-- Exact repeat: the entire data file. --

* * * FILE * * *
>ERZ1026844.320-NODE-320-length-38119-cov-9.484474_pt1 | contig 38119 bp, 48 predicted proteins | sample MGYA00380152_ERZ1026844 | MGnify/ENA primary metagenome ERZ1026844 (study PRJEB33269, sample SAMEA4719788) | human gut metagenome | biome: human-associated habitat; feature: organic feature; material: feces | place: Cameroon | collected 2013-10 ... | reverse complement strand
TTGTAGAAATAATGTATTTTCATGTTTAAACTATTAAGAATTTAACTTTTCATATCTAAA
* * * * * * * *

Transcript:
>ERZ1026844.320-NODE-320-length-38119-cov-9.484474_pt1 | contig 38119 bp, 48 predicted proteins | sample MGYA00380152_ERZ1026844 | MGnify/ENA primary metagenome ERZ1026844 (study PRJEB33269, sample SAMEA4719788) | human gut metagenome | biome: human-associated habitat; feature: organic feature; material: feces | place: Cameroon | collected 2013-10 ... | reverse complement strand
TTGTAGAAATAATGTATTTTCATGTTTAAACTATTAAGAATTTAACTTTTCATATCTAAA